At its most simple, the work of a real estate agent is to sell properties. But buying a home is not as easy as just walking into a home store and walking out with keys. Real estate transactions involve a sales process with many steps. In this post, we will present the sales process from offer to contract.
Before the Sale: Listing
Before any offer can be made on a property, it needs to be listed as for sale. Listing and preparing the house for visits (in person or virtual) are essential skills for real estate agents. You will have to take photos, write a description, perhaps build a virtual visit using proptech. Professional home staging can also improve your chances of getting offers on the listing quickly.
A good listing ensures that the seller receives acceptable and motivated offers on their property.
Step 1: Offer
In truth, the real estate sales process begins with the listing, but let's skip ahead and look at the process beginning with the offer.
After visiting the home and considering their budget, potential buyers will make an offer on a property. This offer is typically delivered by the buyer's agent to the listing agent, and the listing agent passes on the offer to the seller. The listing agent's job is to help the seller make a decision as fast as possible without rushing them, as well as handle any negotiations.
If a listing has multiple offers, it is up to the listing agent to help the seller figure out the next steps.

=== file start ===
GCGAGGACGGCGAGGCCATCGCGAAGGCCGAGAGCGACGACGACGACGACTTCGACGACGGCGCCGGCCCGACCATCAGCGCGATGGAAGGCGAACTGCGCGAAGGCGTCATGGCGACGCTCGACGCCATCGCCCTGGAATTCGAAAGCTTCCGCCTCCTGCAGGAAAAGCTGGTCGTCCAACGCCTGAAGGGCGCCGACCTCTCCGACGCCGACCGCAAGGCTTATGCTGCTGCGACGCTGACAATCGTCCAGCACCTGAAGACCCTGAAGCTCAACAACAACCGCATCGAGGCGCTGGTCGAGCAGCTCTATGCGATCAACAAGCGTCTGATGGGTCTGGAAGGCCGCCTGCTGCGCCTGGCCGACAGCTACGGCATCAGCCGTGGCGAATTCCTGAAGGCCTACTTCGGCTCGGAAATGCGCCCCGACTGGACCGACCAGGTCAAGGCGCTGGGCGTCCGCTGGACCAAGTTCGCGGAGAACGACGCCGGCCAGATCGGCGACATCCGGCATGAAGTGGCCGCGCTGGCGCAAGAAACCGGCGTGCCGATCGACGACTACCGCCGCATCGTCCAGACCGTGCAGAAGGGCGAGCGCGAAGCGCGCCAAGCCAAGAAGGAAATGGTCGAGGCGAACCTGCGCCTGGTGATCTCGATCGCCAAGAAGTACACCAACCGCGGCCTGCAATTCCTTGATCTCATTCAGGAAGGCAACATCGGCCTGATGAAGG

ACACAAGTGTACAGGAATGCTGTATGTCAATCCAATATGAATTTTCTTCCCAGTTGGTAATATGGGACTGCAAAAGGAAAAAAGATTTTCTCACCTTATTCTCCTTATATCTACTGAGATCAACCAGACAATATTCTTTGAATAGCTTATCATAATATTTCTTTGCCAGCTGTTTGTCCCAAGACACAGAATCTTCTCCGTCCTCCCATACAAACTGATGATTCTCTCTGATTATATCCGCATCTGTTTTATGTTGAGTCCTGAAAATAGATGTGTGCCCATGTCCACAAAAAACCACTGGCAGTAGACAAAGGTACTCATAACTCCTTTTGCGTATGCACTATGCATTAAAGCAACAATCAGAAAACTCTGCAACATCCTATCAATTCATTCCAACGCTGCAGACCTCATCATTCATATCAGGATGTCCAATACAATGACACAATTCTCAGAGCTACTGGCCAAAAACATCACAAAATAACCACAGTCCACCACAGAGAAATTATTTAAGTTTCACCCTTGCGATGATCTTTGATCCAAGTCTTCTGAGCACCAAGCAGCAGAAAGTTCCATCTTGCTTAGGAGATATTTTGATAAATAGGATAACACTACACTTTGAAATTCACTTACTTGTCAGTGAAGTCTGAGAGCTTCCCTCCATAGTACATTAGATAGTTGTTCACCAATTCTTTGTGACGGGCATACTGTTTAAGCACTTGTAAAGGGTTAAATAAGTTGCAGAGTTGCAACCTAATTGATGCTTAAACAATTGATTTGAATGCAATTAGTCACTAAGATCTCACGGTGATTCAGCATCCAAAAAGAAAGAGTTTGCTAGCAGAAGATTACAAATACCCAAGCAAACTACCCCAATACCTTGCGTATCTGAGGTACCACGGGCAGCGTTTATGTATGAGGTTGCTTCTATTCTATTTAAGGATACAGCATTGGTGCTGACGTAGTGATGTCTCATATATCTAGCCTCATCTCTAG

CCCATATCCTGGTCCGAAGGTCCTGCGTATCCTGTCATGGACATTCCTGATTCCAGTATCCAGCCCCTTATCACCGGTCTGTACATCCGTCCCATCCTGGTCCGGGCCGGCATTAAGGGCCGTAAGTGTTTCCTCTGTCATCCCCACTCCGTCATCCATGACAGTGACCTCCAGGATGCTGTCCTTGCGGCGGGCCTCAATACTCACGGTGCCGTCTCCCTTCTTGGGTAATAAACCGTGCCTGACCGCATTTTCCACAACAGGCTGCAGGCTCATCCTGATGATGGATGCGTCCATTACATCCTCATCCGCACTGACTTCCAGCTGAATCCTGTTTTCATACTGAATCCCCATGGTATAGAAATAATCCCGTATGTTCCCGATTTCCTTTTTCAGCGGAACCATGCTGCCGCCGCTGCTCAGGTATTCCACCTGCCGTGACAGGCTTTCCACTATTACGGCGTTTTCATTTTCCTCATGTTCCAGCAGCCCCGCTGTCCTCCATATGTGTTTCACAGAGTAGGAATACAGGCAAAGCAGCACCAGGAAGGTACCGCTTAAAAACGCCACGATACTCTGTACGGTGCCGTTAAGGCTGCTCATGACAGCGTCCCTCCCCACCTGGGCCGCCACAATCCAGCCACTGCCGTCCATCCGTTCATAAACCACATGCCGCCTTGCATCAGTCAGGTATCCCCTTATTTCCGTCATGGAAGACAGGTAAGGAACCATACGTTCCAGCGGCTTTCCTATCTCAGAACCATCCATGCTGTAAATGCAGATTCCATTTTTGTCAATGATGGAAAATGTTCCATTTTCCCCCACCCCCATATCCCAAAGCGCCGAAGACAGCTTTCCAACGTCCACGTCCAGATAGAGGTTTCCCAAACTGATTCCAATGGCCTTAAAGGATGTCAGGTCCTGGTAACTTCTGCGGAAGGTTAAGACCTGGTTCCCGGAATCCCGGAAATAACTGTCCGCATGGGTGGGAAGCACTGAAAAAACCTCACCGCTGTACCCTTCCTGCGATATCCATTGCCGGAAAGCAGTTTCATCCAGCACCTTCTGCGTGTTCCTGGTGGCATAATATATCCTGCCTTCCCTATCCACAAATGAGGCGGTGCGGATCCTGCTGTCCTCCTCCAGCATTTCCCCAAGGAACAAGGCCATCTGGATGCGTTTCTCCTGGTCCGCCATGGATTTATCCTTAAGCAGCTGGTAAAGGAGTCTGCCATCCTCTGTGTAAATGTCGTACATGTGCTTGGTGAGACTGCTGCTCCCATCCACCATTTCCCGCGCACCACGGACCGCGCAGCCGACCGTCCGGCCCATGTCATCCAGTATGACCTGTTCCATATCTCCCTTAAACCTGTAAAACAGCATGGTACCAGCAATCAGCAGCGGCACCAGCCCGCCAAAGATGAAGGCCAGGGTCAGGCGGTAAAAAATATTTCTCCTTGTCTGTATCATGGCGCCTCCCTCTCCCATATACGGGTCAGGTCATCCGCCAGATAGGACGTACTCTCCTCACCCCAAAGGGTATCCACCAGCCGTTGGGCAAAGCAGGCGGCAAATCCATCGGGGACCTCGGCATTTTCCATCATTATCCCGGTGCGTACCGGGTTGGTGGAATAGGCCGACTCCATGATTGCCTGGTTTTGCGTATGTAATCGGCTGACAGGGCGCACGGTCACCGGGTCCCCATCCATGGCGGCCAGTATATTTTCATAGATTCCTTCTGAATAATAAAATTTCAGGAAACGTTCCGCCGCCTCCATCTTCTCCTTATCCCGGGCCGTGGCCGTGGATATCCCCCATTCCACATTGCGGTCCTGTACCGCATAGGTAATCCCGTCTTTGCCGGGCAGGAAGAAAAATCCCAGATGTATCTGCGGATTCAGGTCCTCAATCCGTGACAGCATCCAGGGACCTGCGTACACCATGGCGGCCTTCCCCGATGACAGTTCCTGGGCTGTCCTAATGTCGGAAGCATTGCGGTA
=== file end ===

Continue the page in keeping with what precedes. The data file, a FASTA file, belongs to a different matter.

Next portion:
Step 2: Responding to the Offer
There are four possible responses to an offer. Two of them end the process: rejecting the offer and ignoring the offer. The difference is simply that a rejected offer will be communicated to the potential buyer; an ignored offer will not.
If the seller decides to consider the offer, they have two options: accepting the offer or making a counteroffer. Accepting the offer moves us directly to step four, so we'll skip it for now and focus on making a counteroffer. If the seller is interested in the offer but not quite happy with the price, they can make a counteroffer to the potential buyer. This counteroffer will be presented to the buyer by their agent.
Step 3: Managing the Counteroffer
Once the counteroffer is presented to the buyer, the buyer is now in the position to do two things: either accept the counteroffer or reject/ignore the counteroffer. The second option ends the process.
If the buyer decides the counteroffer is acceptable, they will let their agent know. Accepting the counteroffer moves the process to the next step.
Step 4: Accepting the Offer
At this step, the offer or the counteroffer is accepted. The concerned real estate agent communicates this to the other party's agent. Remember: the seller can accept the offer in step two, which leads us to step four. If a counteroffer is made and accepted, it's the buyer who has to accept and communicate to the other party.
Step 5: Offer Becomes Contract
Once the offer is accepted by either the seller or the buyer, it becomes a contract. The contract is an agreement between the two parties that the buyer will give money to the seller for the property.
Finalizing a contract between two parties is called "closing". Although there are still things to do to finalize the purchase, reaching the step of a signed contract means that in all likelihood, the property will soon pass from the seller to the buyer. Real estate agents may want to consider closing gifts for their clients.